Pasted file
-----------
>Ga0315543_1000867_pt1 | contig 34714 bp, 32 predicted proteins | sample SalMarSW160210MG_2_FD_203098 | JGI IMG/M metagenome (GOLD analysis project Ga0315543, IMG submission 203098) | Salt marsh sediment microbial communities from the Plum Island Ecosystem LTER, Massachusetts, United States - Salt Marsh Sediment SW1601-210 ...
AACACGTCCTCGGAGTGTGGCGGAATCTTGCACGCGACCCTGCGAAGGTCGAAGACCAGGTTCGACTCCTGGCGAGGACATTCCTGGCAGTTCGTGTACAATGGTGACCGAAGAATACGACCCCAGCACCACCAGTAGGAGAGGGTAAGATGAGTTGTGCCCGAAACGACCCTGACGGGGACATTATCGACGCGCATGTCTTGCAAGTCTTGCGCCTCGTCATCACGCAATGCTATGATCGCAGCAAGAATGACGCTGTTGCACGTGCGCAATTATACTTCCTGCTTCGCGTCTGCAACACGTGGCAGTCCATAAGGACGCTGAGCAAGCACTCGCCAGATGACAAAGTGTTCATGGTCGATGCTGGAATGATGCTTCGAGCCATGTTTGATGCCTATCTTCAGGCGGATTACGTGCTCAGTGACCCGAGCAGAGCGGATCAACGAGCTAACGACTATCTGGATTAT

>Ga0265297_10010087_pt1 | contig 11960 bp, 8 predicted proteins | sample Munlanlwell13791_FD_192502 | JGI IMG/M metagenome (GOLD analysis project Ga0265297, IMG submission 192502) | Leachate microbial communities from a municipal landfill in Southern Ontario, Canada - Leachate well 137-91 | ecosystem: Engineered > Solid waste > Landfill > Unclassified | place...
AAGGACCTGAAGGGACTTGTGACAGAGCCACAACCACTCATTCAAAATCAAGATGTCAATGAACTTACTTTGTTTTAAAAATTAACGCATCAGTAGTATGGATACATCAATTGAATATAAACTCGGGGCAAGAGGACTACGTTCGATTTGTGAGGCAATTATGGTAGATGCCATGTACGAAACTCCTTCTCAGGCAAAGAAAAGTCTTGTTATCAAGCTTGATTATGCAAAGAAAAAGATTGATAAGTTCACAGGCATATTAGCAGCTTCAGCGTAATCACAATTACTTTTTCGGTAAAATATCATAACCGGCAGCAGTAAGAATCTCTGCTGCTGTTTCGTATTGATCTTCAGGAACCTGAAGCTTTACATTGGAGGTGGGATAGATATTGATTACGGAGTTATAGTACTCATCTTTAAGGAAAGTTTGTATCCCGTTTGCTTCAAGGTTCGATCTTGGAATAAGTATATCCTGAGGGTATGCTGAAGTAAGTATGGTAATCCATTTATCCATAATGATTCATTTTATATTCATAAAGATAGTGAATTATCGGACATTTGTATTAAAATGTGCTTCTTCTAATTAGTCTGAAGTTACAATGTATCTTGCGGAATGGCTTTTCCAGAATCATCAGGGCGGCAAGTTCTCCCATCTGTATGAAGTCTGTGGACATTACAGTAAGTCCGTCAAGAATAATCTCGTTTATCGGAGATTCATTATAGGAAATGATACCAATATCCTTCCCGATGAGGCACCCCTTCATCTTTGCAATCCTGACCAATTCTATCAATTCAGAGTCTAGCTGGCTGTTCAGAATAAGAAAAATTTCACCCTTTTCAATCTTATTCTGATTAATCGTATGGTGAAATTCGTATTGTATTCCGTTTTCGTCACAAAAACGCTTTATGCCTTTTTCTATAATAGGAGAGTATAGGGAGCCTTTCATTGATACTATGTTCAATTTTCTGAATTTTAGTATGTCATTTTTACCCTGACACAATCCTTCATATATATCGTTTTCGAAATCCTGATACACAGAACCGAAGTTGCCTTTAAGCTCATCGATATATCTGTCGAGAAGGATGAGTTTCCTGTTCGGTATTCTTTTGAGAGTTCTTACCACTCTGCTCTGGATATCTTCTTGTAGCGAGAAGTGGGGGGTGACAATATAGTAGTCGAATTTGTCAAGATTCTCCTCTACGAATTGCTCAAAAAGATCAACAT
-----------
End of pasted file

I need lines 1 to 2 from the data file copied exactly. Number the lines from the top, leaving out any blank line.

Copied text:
>Ga0315543_1000867_pt1 | contig 34714 bp, 32 predicted proteins | sample SalMarSW160210MG_2_FD_203098 | JGI IMG/M metagenome (GOLD analysis project Ga0315543, IMG submission 203098) | Salt marsh sediment microbial communities from the Plum Island Ecosystem LTER, Massachusetts, United States - Salt Marsh Sediment SW1601-210 ...
AACACGTCCTCGGAGTGTGGCGGAATCTTGCACGCGACCCTGCGAAGGTCGAAGACCAGGTTCGACTCCTGGCGAGGACATTCCTGGCAGTTCGTGTACAATGGTGACCGAAGAATACGACCCCAGCACCACCAGTAGGAGAGGGTAAGATGAGTTGTGCCCGAAACGACCCTGACGGGGACATTATCGACGCGCATGTCTTGCAAGTCTTGCGCCTCGTCATCACGCAATGCTATGATCGCAGCAAGAATGACGCTGTTGCACGTGCGCAATTATACTTCCTGCTTCGCGTCTGCAACACGTGGCAGTCCATAAGGACGCTGAGCAAGCACTCGCCAGATGACAAAGTGTTCATGGTCGATGCTGGAATGATGCTTCGAGCCATGTTTGATGCCTATCTTCAGGCGGATTACGTGCTCAGTGACCCGAGCAGAGCGGATCAACGAGCTAACGACTATCTGGATTAT